Terms: not given this year | Units: 3-4 | UG Reqs: GER:DB-Hum, GER:EC-GlobalCom, WAY-ED | Grading: Letter (ABCD/NP)

RELIGST 20A: The Sun Also Shines on the Wicked: The Problem of Evil in Religious Thought

The problem of Evil has plagued religious thinkers and philosophers for centuries. If God is omnipotent, omniscient, and omnibenevolent, then why is there Evil in the world? We will read and discuss the key thinkers and foundational texts from Plato and the Book of Job to Fyodor Dostoevsky, Friedrich Nietzsche and Sigmund Freud in order to appreciate the diverse responses to this most vexed of questions. We will survey some of the major approaches to the problem of Evil such as skepticism and theodicy in the works of the Classical authors and in those of the Christian, Jewish, and Islamic thinkers like Augustine, Maimonides, and al-Ghazali. We will also engage with dualist traditions such as Zoroastrianism and Manicheism, and with the ethics of the major figures of the Enlightenment such as Leibniz, Hume, and Kant. We will end the quarter by reading the most strident atheistic responses from contemporary scientists and philosophers such as Richard Dawkins and Sam Harris.
Terms: Spr | Units: 3 | UG Reqs: GER:DB-Hum | Grading: Letter or Credit/No Credit
Instructors: Vevaina, Y. (PI)

RELIGST 21: Religion in Science Fiction and Fantasy

Science fiction and fantasy create alternate worlds that incorporate religious institutions and beliefs that illuminate how we think about religion now and for the future. Texts work off diverse religious traditions: Islam, Buddhism, Catholic and Protestant forms of Christianity, Mayan religion, and Voudou are some that appear. Themes of free will and determinism, immortality, apocalypse and redemption. Myth, ritual, prophecy, the messianic hero, monasticism and mysticism. Texts like Dune, Count Zero, Sandman, Grass and the like explore religion in the contemporary imagination. Main assignment: write a short story.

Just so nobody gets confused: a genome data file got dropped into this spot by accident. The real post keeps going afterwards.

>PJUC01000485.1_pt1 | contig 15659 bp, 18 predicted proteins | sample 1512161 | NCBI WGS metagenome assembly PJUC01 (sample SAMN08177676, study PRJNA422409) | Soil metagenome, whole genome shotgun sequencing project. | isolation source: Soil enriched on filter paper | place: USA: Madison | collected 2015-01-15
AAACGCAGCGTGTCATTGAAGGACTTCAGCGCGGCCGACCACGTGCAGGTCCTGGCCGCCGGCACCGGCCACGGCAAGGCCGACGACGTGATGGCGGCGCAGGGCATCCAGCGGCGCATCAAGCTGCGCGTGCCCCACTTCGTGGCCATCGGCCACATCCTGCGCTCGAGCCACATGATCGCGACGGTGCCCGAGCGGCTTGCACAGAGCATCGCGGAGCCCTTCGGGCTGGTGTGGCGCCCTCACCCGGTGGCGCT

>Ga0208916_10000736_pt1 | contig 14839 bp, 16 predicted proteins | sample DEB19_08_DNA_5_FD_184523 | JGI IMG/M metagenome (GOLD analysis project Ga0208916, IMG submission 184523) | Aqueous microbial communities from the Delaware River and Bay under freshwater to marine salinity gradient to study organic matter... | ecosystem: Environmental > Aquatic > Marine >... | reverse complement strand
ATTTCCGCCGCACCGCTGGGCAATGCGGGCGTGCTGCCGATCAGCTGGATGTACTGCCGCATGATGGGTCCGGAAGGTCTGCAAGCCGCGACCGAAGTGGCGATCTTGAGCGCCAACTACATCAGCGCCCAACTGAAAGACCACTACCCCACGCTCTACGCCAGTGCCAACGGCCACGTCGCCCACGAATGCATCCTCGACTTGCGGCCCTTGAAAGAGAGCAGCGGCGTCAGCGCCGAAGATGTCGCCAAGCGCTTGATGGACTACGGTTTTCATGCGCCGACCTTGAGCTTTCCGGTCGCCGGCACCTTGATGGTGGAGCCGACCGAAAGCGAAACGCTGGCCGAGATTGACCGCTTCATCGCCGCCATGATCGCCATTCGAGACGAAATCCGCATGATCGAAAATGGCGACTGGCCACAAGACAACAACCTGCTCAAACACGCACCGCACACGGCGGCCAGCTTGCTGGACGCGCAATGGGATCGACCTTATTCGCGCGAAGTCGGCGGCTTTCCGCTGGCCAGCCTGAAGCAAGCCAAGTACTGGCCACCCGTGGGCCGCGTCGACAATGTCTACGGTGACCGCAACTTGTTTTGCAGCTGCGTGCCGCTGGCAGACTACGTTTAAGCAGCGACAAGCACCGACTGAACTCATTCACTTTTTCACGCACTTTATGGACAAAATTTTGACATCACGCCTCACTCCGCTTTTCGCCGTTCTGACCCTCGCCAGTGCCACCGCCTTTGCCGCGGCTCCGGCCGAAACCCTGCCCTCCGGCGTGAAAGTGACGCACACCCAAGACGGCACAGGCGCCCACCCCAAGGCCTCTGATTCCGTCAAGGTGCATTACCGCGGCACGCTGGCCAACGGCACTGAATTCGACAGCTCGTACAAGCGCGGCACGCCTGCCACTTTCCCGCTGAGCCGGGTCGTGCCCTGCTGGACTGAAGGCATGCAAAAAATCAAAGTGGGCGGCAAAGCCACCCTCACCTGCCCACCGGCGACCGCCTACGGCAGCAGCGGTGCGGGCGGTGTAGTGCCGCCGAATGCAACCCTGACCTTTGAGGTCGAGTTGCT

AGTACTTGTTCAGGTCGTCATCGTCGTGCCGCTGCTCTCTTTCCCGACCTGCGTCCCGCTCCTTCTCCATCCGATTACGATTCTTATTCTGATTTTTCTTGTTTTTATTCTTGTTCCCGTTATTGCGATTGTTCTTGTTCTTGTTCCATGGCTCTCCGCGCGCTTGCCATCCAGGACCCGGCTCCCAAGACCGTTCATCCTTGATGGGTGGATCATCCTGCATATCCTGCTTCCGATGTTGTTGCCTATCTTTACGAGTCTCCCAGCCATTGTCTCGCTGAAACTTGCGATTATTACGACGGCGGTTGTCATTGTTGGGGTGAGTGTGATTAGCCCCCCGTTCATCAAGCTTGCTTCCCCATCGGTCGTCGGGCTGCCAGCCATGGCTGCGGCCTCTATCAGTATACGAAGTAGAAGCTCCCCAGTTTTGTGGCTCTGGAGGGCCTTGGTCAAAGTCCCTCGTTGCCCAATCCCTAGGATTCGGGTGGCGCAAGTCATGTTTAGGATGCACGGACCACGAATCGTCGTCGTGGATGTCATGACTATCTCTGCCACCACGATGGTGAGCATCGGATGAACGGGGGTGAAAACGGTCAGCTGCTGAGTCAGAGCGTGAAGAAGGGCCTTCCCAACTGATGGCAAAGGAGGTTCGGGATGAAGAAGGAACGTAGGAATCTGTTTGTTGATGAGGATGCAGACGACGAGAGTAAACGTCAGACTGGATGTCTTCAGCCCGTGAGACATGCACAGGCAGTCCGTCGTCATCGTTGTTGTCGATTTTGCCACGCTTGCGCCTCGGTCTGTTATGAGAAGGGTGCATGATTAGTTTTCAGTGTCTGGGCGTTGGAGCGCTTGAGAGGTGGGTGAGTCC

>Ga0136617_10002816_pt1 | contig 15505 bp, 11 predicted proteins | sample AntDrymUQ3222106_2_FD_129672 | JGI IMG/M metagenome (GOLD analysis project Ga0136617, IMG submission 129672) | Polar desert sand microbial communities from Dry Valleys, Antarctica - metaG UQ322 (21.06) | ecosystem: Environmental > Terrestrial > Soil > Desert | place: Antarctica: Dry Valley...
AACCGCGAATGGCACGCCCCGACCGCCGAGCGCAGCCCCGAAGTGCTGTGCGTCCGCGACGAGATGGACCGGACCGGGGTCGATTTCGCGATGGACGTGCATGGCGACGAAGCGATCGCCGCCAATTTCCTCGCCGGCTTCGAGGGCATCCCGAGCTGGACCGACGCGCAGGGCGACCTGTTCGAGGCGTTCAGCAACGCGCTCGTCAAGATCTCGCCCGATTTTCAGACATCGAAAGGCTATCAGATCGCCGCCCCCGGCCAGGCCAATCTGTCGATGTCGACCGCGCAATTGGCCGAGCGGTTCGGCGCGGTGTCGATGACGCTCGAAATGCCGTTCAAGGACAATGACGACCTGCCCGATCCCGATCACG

Terms: Spr | Units: 5 | UG Reqs: GER:DB-Hum, WAY-A-II, WAY-CE | Grading: Letter (ABCD/NP)

RELIGST 22: Method in the Sciences of Nature and Society

This course considers whether there are any fundamental differences between natural science and social science. Students are introduced to the philosophy of science, social theory, evolutionary epistemology, and debates about the influence of ideologies on the contents of science and scholarship.
Terms: Spr | Units: 4 | Grading: Letter (ABCD/NP)
Instructors: Sadeghi, B. (PI)

RELIGST 26: The Bible and its Interpreters

Introduction to major stories, figures, and themes of the Christian Bible and their retellings in theological writing, art, literature, film, and music throughout the ages.
Terms: not given this year | Units: 4 | UG Reqs: GER:DB-Hum, WAY-A-II | Grading: Letter (ABCD/NP)
Instructors: Pitkin, B. (PI)

RELIGST 31: The Religious Life of Things

Temples, prayer beads, icons, robes, books, relics, candles and incense, scarves and hats, sacred food and holy water; objects of all sorts play a prominent role in all religions, evoking a wide range of emotional responses, from reverence, solace and even ecstasy, to fear, hostility and violence. What is it about these things that makes them so powerful? Is it beliefs and doctrines that inspire particular attitudes towards certain objects, or is it the other way around? Many see a tension or even contradiction between religion and material pursuits and argue that the true religious life is a life without things. But is such a life even possible? This course adopts a comparative approach, drawing on a variety of traditions to examine the place of images, food, clothing, ritual objects, architecture and relics in religious thought and practice. Materials for the course include scholarship, scripture, images and at least one museum visit.
Terms: Spr | Units: 3-5 | UG Reqs: GER:DB-Hum, WAY-A-II, WAY-ED | Grading: Letter or Credit/No Credit